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Medicaid work requirements face political, court resistance

NEW YORK(Thomson Reuters Regulatory Intelligence) - As the number of Americans eligible for the Medicaid low-income health insurance program grows through expansion under the Affordable Care Act (ACA), some states are aiming to trim the rolls by requiring recipients to work or satisfy related criteria. However, these rules have recently met significant legal opposition in multiple states.

Vaccines are placed on a tray inside the Taipei City Hospital October 1, 2010.

MEDICAID WORK REQUIREMENTS

States are allowed to experiment with their Medicaid plans using pilot programs or demonstration waivers. Before doing so, states must request approval from the Centers of Medicare and Medicaid Services (CMS), which is a part of the Department of Health and Human Services (HHS). Before granting such waiver requests, HHS must find that the programs are “likely to assist in promoting the objectives” of Medicaid.

One example of a Medicaid waiver involves work rules, which require able-bodied adults to work a minimum number of hours each month or participate in an equivalent activity as a condition for continued Medicaid eligibility. Equivalent activities include skills training, education, job searching, volunteering or caregiving.

While advocates argue the rules will increase employment among low-income people, critics point to a study with several findings that would undermine the efficacy of work requirements{here}. First, most Medicaid recipients already work. Second, a majority of recipients work full-time in low-wage industries with low rates of employer-sponsored insurance. Third, of those who do not work, a majority would be exempt anyway. Lastly, persons who remain eligible could lose coverage by failing to meet reporting requirements.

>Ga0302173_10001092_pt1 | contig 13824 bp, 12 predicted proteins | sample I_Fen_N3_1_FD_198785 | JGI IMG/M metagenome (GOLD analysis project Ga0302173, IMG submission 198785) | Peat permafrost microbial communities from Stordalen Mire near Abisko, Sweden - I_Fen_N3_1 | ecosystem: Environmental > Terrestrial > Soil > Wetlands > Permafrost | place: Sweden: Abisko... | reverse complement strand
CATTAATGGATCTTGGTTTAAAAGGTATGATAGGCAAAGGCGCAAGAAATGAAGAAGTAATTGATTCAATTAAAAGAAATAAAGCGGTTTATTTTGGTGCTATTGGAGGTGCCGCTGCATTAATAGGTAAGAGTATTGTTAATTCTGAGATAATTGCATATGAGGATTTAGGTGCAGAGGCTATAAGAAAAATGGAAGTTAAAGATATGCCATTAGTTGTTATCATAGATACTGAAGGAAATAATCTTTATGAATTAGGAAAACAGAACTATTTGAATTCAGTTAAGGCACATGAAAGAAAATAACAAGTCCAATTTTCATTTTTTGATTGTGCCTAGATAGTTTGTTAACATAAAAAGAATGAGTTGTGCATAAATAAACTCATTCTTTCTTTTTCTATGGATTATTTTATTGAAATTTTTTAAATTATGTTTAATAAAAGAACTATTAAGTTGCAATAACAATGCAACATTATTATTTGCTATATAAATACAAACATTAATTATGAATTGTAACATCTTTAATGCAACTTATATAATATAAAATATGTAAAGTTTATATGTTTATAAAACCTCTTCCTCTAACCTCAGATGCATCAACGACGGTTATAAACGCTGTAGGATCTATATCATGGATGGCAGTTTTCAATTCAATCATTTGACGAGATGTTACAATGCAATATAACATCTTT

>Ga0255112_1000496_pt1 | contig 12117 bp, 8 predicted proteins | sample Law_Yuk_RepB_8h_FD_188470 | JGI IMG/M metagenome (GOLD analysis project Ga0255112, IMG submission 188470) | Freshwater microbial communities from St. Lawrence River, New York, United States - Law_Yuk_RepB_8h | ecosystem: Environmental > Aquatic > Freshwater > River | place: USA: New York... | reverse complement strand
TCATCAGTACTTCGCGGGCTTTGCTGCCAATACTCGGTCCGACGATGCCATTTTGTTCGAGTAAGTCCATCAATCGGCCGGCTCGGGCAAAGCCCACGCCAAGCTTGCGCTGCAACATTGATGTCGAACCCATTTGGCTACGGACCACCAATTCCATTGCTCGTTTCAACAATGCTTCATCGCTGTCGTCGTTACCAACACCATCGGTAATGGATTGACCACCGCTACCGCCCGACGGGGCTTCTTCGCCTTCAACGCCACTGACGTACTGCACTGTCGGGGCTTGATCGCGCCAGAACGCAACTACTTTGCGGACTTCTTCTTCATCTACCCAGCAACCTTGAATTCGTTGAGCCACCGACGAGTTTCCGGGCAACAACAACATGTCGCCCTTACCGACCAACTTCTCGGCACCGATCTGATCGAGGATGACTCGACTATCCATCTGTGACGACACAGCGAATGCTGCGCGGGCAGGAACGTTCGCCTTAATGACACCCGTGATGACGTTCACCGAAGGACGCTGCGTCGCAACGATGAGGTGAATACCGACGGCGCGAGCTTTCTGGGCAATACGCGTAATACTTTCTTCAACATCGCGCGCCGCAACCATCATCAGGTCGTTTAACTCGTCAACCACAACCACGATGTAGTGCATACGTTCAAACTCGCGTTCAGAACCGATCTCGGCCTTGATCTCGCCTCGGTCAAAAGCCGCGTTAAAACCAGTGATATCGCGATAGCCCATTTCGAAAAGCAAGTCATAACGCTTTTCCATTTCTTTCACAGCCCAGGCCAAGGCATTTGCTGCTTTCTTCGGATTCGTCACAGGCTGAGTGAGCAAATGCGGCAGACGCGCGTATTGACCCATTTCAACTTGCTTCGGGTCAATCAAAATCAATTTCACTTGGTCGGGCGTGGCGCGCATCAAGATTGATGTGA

COURT CHALLENGES SLOW WAIVER EXPANSION

President Donald Trump’s administration in early 2018 announced that work requirement waivers would be permitted by the federal government. The Obama administration previously rejected all such proposals.

CMS issued guidance on how states should design their waiver proposals to increase the likelihood of approval. Under the guidance, certain recipients must be exempt from work requirements, such as those with disabilities, the elderly, children and pregnant women. States must also make “reasonable modifications” for those with opioid addictions and other substance-use disorders.

So far, nine states have received approval{here} from the Trump administration to impose work requirements. Of those nine, the programs of three states -- Arkansas, Kentucky and New Hampshire -- have been temporarily halted by challenges in federal court. The other six states’ programs have not yet been implemented. Another nine states currently have waiver applications pending.

In a pair of March 2019 decisions, Judge James Boasberg of the U.S. District Court of the District of Columbia rejected Kentucky’s waiver approval and blocked a similar Arkansas rule already in effect where more than 18,000 people have lost coverage.